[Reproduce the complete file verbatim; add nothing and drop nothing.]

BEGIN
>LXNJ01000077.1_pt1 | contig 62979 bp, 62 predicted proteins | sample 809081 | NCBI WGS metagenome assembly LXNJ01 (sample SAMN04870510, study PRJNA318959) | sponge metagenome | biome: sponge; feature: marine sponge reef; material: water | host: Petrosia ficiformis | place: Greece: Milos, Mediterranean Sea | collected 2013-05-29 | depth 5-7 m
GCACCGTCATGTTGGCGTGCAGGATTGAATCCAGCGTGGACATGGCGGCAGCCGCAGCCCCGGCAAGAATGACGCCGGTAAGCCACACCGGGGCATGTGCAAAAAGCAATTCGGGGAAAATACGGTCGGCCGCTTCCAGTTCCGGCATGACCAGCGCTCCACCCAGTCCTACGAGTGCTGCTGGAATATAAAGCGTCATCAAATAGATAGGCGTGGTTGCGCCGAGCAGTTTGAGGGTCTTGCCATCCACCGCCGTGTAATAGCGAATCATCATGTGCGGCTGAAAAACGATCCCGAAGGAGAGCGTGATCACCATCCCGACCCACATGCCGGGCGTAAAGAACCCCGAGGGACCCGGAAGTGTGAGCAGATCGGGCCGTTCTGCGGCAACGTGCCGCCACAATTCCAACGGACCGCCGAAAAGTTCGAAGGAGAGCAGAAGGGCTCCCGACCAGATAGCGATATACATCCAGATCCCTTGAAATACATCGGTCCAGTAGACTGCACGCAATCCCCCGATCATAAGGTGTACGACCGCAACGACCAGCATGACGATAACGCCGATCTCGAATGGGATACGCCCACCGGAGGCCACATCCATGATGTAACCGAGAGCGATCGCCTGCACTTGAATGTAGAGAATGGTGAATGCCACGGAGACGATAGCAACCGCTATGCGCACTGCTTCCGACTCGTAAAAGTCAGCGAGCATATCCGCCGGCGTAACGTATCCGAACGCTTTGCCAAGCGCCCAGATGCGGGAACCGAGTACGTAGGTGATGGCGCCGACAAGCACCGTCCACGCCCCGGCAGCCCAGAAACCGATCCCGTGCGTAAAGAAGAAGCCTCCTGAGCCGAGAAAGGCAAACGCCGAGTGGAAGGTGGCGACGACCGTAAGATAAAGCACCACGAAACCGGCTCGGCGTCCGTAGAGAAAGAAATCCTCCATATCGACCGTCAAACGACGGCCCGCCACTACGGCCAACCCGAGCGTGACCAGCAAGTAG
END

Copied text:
>LXNJ01000077.1_pt1 | contig 62979 bp, 62 predicted proteins | sample 809081 | NCBI WGS metagenome assembly LXNJ01 (sample SAMN04870510, study PRJNA318959) | sponge metagenome | biome: sponge; feature: marine sponge reef; material: water | host: Petrosia ficiformis | place: Greece: Milos, Mediterranean Sea | collected 2013-05-29 | depth 5-7 m
GCACCGTCATGTTGGCGTGCAGGATTGAATCCAGCGTGGACATGGCGGCAGCCGCAGCCCCGGCAAGAATGACGCCGGTAAGCCACACCGGGGCATGTGCAAAAAGCAATTCGGGGAAAATACGGTCGGCCGCTTCCAGTTCCGGCATGACCAGCGCTCCACCCAGTCCTACGAGTGCTGCTGGAATATAAAGCGTCATCAAATAGATAGGCGTGGTTGCGCCGAGCAGTTTGAGGGTCTTGCCATCCACCGCCGTGTAATAGCGAATCATCATGTGCGGCTGAAAAACGATCCCGAAGGAGAGCGTGATCACCATCCCGACCCACATGCCGGGCGTAAAGAACCCCGAGGGACCCGGAAGTGTGAGCAGATCGGGCCGTTCTGCGGCAACGTGCCGCCACAATTCCAACGGACCGCCGAAAAGTTCGAAGGAGAGCAGAAGGGCTCCCGACCAGATAGCGATATACATCCAGATCCCTTGAAATACATCGGTCCAGTAGACTGCACGCAATCCCCCGATCATAAGGTGTACGACCGCAACGACCAGCATGACGATAACGCCGATCTCGAATGGGATACGCCCACCGGAGGCCACATCCATGATGTAACCGAGAGCGATCGCCTGCACTTGAATGTAGAGAATGGTGAATGCCACGGAGACGATAGCAACCGCTATGCGCACTGCTTCCGACTCGTAAAAGTCAGCGAGCATATCCGCCGGCGTAACGTATCCGAACGCTTTGCCAAGCGCCCAGATGCGGGAACCGAGTACGTAGGTGATGGCGCCGACAAGCACCGTCCACGCCCCGGCAGCCCAGAAACCGATCCCGTGCGTAAAGAAGAAGCCTCCTGAGCCGAGAAAGGCAAACGCCGAGTGGAAGGTGGCGACGACCGTAAGATAAAGCACCACGAAACCGGCTCGGCGTCCGTAGAGAAAGAAATCCTCCATATCGACCGTCAAACGACGGCCCGCCACTACGGCCAACCCGAGCGTGACCAGCAAGTAG